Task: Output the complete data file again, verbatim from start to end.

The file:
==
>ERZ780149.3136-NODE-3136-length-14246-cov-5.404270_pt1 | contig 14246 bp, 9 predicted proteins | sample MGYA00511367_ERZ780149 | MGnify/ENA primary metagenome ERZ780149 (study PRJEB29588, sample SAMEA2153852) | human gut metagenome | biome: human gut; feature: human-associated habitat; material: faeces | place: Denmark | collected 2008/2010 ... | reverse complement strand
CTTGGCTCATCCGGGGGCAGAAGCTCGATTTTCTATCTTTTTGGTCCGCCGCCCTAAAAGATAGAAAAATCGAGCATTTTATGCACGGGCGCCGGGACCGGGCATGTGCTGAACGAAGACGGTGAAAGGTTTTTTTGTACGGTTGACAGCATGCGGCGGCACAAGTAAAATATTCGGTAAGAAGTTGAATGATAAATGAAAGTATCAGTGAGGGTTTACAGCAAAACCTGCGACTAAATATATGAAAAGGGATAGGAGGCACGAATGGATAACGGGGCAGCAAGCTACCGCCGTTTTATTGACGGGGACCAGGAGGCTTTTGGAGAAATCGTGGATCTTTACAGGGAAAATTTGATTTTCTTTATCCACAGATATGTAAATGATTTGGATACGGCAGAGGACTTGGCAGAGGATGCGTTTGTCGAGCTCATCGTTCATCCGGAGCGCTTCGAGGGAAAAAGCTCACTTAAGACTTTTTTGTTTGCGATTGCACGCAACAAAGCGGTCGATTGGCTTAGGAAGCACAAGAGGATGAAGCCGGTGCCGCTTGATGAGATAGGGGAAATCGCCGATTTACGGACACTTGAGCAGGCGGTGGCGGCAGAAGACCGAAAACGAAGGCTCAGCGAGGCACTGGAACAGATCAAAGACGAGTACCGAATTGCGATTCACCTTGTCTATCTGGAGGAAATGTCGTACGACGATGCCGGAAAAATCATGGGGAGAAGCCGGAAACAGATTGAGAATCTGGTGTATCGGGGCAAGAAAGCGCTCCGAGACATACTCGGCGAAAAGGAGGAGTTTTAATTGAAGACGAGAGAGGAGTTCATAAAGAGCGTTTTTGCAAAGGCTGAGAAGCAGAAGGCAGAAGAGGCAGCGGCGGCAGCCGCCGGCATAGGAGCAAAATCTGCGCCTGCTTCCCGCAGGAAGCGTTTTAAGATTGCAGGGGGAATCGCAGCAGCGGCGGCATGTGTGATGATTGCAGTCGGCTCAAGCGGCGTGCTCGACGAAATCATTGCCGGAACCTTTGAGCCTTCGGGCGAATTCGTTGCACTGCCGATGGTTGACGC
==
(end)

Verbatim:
>ERZ780149.3136-NODE-3136-length-14246-cov-5.404270_pt1 | contig 14246 bp, 9 predicted proteins | sample MGYA00511367_ERZ780149 | MGnify/ENA primary metagenome ERZ780149 (study PRJEB29588, sample SAMEA2153852) | human gut metagenome | biome: human gut; feature: human-associated habitat; material: faeces | place: Denmark | collected 2008/2010 ... | reverse complement strand
CTTGGCTCATCCGGGGGCAGAAGCTCGATTTTCTATCTTTTTGGTCCGCCGCCCTAAAAGATAGAAAAATCGAGCATTTTATGCACGGGCGCCGGGACCGGGCATGTGCTGAACGAAGACGGTGAAAGGTTTTTTTGTACGGTTGACAGCATGCGGCGGCACAAGTAAAATATTCGGTAAGAAGTTGAATGATAAATGAAAGTATCAGTGAGGGTTTACAGCAAAACCTGCGACTAAATATATGAAAAGGGATAGGAGGCACGAATGGATAACGGGGCAGCAAGCTACCGCCGTTTTATTGACGGGGACCAGGAGGCTTTTGGAGAAATCGTGGATCTTTACAGGGAAAATTTGATTTTCTTTATCCACAGATATGTAAATGATTTGGATACGGCAGAGGACTTGGCAGAGGATGCGTTTGTCGAGCTCATCGTTCATCCGGAGCGCTTCGAGGGAAAAAGCTCACTTAAGACTTTTTTGTTTGCGATTGCACGCAACAAAGCGGTCGATTGGCTTAGGAAGCACAAGAGGATGAAGCCGGTGCCGCTTGATGAGATAGGGGAAATCGCCGATTTACGGACACTTGAGCAGGCGGTGGCGGCAGAAGACCGAAAACGAAGGCTCAGCGAGGCACTGGAACAGATCAAAGACGAGTACCGAATTGCGATTCACCTTGTCTATCTGGAGGAAATGTCGTACGACGATGCCGGAAAAATCATGGGGAGAAGCCGGAAACAGATTGAGAATCTGGTGTATCGGGGCAAGAAAGCGCTCCGAGACATACTCGGCGAAAAGGAGGAGTTTTAATTGAAGACGAGAGAGGAGTTCATAAAGAGCGTTTTTGCAAAGGCTGAGAAGCAGAAGGCAGAAGAGGCAGCGGCGGCAGCCGCCGGCATAGGAGCAAAATCTGCGCCTGCTTCCCGCAGGAAGCGTTTTAAGATTGCAGGGGGAATCGCAGCAGCGGCGGCATGTGTGATGATTGCAGTCGGCTCAAGCGGCGTGCTCGACGAAATCATTGCCGGAACCTTTGAGCCTTCGGGCGAATTCGTTGCACTGCCGATGGTTGACGC